6. mothball

    mothball Senior member

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    Guys, should I be concerned about storing shoes in an unheated closet? I'm about to retire a few pairs for the winter. I guess I'm not as worried about the cold in the closet so much as the dry air, but I'm not sure if I'm correct in thinking that. Thanks!
     


  7. makewayhomer

    makewayhomer Senior member

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  8. patrickBOOTH

    patrickBOOTH Senior member Dubiously Honored

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    I wouldn't be too concerned, however when I put my boots away for the summer I give them a good dose of Renovateur before storing and a good dose again when I take them out.
     


  9. evolved

    evolved Senior member

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    Quote:

    Thanks for the help! I think I'm going to start with the AE conditioner/cleaner that I had mentioned before. Thanks, again!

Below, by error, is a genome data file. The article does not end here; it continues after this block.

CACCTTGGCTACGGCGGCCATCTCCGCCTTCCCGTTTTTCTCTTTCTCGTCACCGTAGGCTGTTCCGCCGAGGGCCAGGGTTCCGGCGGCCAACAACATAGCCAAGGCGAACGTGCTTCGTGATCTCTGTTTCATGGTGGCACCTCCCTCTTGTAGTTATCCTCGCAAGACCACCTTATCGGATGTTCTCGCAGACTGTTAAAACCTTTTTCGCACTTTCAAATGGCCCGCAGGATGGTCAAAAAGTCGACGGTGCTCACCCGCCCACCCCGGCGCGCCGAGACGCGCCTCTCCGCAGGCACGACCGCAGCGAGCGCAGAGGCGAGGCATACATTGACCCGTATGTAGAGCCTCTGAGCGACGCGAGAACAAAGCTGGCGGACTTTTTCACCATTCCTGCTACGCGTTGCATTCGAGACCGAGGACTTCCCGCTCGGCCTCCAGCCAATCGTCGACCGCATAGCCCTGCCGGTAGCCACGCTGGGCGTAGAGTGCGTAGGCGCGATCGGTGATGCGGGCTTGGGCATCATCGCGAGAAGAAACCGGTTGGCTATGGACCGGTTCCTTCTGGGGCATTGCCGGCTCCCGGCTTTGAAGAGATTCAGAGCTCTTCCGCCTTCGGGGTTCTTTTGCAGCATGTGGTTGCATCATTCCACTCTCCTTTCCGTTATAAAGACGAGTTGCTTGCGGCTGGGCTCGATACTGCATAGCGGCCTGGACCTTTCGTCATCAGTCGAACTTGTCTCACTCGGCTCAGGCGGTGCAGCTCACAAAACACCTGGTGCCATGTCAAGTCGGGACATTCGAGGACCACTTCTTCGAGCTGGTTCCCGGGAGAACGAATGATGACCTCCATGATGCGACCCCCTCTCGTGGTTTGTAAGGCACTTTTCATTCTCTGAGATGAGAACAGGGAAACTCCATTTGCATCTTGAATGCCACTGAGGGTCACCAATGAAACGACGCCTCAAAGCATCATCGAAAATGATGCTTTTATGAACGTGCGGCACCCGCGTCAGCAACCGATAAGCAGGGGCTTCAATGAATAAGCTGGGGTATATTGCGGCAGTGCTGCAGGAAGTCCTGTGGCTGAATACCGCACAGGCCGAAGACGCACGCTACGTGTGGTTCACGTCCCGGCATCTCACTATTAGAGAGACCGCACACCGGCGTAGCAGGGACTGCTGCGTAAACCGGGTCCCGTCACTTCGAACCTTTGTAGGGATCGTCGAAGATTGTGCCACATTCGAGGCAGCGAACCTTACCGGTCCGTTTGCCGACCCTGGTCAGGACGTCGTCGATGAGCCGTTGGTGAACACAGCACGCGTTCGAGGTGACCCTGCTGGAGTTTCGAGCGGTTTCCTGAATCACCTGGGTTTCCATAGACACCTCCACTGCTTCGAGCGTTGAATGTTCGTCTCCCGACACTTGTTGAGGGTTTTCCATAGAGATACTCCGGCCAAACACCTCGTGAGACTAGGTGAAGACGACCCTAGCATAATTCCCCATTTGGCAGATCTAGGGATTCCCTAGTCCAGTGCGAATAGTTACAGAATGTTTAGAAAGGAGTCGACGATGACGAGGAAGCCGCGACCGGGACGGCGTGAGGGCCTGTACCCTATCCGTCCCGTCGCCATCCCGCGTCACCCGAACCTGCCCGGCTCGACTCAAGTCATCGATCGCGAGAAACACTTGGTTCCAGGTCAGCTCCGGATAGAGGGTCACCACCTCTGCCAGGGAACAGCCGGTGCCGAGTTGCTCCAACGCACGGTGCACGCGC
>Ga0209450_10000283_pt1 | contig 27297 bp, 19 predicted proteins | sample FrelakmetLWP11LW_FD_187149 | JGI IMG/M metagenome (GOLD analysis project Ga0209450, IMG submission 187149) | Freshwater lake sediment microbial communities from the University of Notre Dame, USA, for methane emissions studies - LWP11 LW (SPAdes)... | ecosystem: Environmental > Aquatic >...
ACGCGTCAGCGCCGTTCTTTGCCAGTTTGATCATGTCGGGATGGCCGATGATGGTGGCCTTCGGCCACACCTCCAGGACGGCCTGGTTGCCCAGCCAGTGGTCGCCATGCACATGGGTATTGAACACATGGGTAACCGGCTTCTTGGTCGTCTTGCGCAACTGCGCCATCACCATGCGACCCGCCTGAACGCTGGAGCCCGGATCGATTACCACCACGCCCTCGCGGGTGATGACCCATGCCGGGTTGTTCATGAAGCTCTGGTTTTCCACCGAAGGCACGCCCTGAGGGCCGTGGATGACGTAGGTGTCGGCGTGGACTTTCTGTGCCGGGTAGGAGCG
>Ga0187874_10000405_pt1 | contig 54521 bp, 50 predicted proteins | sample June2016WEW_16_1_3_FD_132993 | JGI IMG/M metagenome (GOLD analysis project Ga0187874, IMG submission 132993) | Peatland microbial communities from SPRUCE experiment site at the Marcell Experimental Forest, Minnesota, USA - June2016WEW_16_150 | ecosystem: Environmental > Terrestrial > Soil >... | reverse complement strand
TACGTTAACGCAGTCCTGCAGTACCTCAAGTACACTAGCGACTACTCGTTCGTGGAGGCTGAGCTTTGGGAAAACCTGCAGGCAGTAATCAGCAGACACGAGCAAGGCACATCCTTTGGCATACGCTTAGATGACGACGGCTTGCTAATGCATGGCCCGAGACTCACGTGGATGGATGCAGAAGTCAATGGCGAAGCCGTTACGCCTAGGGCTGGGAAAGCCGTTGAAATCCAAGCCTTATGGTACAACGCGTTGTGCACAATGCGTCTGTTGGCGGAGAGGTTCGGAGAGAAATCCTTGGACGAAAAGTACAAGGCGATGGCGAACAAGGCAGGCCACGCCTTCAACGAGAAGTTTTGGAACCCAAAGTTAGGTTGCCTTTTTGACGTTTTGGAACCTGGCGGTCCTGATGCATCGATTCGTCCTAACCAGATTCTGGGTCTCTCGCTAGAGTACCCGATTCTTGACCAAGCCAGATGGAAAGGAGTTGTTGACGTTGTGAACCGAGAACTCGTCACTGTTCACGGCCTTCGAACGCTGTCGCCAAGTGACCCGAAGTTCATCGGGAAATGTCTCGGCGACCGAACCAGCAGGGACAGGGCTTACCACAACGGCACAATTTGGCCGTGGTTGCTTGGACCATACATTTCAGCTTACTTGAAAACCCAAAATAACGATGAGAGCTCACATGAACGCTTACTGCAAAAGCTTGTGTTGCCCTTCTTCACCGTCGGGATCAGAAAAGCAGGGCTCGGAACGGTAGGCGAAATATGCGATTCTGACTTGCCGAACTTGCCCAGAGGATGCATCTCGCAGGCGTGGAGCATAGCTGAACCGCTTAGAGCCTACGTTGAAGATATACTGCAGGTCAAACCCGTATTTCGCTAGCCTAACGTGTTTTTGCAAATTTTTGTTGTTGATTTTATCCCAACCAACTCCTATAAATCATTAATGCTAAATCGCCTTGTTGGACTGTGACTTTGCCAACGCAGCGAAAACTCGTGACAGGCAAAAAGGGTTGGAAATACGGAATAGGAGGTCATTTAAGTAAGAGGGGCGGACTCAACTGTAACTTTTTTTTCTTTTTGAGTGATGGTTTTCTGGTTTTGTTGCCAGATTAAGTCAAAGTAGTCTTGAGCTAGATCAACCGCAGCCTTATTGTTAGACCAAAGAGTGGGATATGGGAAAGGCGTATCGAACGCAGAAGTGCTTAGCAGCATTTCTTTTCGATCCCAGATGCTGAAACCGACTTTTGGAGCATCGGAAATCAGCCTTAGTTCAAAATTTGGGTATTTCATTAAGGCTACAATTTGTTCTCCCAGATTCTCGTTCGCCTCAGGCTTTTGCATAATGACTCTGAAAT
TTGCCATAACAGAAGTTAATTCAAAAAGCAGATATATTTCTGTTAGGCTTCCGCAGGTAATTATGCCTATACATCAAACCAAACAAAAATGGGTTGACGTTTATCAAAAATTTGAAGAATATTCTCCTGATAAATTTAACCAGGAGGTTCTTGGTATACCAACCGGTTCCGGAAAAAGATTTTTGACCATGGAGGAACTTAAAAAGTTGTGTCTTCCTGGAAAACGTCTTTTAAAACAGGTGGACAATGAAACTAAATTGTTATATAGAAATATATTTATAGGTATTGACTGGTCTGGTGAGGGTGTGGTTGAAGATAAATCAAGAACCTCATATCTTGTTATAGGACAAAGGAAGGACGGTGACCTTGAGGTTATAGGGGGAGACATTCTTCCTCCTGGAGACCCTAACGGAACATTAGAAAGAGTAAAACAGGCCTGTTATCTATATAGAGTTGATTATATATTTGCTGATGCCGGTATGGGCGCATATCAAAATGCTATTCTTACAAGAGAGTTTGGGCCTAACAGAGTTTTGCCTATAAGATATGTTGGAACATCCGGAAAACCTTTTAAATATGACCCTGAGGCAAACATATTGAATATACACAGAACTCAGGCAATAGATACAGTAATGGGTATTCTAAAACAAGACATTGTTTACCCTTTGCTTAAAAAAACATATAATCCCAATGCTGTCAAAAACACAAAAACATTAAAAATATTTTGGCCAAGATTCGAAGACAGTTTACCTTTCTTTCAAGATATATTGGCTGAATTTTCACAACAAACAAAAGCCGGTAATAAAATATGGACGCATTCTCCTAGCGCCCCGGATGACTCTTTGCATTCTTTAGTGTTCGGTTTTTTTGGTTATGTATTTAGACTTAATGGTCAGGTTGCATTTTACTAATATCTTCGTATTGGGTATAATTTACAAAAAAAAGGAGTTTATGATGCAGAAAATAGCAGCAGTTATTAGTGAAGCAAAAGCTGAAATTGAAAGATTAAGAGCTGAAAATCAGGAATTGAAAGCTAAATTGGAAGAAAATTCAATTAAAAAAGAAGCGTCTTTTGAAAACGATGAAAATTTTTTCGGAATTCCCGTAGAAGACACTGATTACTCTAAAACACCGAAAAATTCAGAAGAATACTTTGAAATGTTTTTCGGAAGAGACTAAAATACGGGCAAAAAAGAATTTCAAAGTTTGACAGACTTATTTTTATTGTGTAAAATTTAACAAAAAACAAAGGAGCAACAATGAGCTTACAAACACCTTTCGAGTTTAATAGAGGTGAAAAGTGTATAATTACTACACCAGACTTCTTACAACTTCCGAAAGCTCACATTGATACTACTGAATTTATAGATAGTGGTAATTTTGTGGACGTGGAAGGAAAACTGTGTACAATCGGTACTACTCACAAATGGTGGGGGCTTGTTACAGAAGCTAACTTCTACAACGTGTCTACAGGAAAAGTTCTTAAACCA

10. Liquidus

    Liquidus Senior member

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    You only condition every 2 months? I thought you are supposed to condition your shoes fairly frequently.
     


  11. glenjay

    glenjay Senior member

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    Your frequency of conditioning should be relative to the conditions the shoe is exposed to (pretty much what patrick_b stated).

    A shoe should be conditioned anytime it has been exposed to an unusual amount of water, like walking in the rain or snow without protection.

    A shoe that is worn frequently (every other day or so) needs to be conditioned more often than a shoe worn once a week or less (mostly due to perspiration diminishing the oils, and general wear).

    Shoes in storage need even less conditioning, but still require some (due to long term oxidation of the leather and oil evaporation).

    It is possible to over condition your shoe leather and damage your shoes due to rot over time. If you continually add oil to shoe leather on a frequent basis you can saturate the leather fiber which can trap moisture and retain it until the leather rots. Like everything else, moderation is important.

    I condition my chukkas much more frequently than my dress shoes for a couple of reasons: I wear my chukkas in inclement weather much more often than I do my dress shoes (most of my chukkas also have rubber soles), and I have a much larger selection of dress shoes to choose from than I do chukkas.